Data Jam is a series of two five-day holiday camp workshops for young people ages 12 – 18. Over the course of these workshops, we teach young people about the value of data, and how it can be used to tell stories. In partnership with Heart of Midlothian Football Club (Hearts) Innovation Centre and DataKirk, we delivered these workshops in July and October of 2023.
In these sessions, our group used 150 years of data from Hearts history, discovering and telling the stories of black players at Hearts. The first, John Walker, joined in 1898!
Learn more about Data Jam from Hearts’ video playlist, here.
In 2023, the young people were predominantly from migrant backgrounds, living in the most deprived 10% of SIMD areas in Edinburgh. They benefited hugely from holidays projects that combined science and art. Data scientists, writers and theatre artists facilitated them to create, tell and perform their own stories based on analysing historic data gathered by Hearts over 150 years. They learned how to analyse and be creative with data sets to discover, tell and present stories relevant to their own lives and their community. This helped them understand the role of data in society and their own digital citizenship. It also inspired them to explore pathways into careers in data and digital technology, where there is an urgent need for more women and people of colour.
A series of short films were also created with the support of Hearts’ film maker Jordan Allan. These films have been published on the Hearts youtube channel and shared extensively via social media.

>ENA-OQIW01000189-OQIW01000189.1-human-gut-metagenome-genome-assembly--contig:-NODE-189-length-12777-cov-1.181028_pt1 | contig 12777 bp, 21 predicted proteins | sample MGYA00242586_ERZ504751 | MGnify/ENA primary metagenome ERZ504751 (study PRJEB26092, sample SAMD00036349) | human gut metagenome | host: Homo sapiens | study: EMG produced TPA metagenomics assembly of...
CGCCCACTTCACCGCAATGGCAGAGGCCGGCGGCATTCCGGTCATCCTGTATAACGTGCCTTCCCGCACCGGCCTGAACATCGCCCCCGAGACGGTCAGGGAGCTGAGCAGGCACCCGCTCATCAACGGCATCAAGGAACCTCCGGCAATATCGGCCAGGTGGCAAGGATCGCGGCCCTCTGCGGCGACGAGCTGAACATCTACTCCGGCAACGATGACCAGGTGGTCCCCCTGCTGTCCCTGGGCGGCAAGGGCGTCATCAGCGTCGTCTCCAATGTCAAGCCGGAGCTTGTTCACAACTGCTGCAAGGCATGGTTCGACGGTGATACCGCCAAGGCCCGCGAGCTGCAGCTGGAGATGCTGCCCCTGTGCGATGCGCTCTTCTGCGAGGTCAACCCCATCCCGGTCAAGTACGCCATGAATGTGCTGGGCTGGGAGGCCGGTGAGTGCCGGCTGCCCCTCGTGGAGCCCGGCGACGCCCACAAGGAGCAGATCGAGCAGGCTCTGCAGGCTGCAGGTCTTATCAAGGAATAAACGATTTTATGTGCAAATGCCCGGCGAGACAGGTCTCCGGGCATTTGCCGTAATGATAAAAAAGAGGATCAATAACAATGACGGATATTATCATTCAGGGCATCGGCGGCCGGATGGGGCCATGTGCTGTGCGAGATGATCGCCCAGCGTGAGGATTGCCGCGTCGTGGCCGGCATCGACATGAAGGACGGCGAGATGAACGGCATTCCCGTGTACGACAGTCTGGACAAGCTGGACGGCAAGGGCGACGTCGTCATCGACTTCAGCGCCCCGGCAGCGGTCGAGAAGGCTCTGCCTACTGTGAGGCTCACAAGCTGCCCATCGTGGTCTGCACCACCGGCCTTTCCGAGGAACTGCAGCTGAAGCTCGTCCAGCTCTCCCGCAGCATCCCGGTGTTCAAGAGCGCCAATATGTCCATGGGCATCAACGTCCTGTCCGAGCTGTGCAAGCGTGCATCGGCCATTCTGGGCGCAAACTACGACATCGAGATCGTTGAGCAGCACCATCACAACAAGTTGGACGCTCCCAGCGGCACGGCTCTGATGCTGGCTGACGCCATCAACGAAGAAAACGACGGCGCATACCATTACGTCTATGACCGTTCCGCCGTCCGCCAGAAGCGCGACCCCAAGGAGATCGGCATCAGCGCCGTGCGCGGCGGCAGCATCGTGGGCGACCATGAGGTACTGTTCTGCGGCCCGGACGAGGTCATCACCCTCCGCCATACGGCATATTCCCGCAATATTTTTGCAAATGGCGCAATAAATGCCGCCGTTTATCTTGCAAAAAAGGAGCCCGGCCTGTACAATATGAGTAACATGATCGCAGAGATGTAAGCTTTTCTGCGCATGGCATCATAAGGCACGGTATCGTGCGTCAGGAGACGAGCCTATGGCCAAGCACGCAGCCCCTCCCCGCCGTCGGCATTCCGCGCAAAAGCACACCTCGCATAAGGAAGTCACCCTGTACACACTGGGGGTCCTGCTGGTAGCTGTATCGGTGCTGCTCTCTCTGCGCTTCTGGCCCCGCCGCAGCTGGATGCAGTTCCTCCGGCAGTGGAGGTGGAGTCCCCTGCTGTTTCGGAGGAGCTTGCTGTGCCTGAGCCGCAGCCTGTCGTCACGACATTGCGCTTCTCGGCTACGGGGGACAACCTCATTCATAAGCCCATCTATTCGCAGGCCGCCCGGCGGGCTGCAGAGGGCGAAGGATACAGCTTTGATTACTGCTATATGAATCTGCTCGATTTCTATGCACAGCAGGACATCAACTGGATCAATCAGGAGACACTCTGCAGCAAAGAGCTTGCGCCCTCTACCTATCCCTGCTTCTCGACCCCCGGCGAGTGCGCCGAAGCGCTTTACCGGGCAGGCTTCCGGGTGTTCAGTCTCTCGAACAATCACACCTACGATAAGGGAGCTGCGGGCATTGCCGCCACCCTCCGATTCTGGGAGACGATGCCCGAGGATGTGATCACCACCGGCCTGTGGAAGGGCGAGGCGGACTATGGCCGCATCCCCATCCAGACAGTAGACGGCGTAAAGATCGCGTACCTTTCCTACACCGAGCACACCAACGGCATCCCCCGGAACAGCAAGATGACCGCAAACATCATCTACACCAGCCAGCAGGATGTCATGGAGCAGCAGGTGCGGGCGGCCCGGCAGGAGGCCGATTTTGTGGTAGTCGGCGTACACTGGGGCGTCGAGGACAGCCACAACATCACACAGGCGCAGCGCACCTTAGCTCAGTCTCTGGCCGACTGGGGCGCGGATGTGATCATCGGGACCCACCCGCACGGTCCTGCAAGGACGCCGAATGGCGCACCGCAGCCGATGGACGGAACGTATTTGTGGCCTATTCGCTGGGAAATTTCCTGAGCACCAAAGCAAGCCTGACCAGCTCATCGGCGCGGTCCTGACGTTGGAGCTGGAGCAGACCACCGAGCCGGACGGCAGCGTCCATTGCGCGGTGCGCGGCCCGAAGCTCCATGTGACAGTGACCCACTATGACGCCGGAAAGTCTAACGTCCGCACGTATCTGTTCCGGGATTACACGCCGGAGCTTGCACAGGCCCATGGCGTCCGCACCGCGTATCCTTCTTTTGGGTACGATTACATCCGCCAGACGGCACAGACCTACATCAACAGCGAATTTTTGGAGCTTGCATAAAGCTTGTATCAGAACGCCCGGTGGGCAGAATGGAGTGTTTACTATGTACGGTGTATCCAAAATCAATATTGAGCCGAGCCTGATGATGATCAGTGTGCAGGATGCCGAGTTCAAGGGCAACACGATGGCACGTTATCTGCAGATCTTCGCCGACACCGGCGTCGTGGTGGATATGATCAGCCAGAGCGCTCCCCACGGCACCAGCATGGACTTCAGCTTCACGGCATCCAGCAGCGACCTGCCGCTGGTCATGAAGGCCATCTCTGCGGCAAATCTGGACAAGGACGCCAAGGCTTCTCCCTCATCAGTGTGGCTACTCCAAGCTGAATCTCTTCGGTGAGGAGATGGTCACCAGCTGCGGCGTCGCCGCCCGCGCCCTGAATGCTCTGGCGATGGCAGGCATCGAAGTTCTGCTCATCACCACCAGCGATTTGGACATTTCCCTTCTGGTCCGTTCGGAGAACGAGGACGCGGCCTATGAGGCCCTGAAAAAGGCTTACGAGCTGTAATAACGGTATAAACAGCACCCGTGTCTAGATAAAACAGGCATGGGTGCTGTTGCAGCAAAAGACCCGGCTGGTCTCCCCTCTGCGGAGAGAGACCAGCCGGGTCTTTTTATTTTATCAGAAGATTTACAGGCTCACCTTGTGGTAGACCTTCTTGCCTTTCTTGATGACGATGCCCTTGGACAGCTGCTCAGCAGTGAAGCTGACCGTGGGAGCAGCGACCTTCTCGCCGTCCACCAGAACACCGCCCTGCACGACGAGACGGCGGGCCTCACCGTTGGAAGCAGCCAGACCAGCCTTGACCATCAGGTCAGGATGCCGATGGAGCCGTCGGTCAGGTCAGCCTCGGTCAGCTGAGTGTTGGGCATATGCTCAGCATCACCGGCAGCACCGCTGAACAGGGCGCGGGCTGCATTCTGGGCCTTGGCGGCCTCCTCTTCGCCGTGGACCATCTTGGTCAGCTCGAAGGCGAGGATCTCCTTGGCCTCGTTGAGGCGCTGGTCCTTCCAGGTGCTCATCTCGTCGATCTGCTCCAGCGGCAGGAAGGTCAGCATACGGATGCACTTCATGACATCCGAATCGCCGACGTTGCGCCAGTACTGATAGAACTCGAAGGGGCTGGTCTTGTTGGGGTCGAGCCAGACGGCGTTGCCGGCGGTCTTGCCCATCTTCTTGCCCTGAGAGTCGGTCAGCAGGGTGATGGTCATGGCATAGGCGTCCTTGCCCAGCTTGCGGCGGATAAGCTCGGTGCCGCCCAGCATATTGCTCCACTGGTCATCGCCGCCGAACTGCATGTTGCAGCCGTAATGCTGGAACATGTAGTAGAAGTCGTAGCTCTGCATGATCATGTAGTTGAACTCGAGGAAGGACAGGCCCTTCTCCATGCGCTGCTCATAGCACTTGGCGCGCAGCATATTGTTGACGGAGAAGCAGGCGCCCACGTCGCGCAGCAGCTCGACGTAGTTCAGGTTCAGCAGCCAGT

Participants worked collaboratively in groups to explore 150 years of data collected by Hearts Football club. This was made accessible via PowerBI and also as ‘raw’ data, which the participants were taught how to analyse using PowerBI. Participants played games and were facilitated to talk in groups to build team working and trust. They visited the stadium with Hearts Ambassador Gary Locke. Gary was able to tell them about the history of Hearts and the stadium as well as provide personal insights into legendary black players such as John Fashanu with whom he played for several years at Hearts. The young people also visited the onsite museum, where they were able to also discover more about the history of black players at Hearts.
Participants created timelines for their chosen black players using Knightlab software. They researched their chosen players and also wrote creatively from the point of view at particularly dramatic moments in their lives. Current and ex-football players José Quitongo, Mehdi Taouil, Beni Baningime and Olufolasade Adamolekun also visited the project in person and online. The young people prepared questions for them, based on their research of the data sets. The experience of meeting the professional players was particularly impactful and inspiring. The young people created their own visualisations of the data they mined and presented it both in digital and paper formats.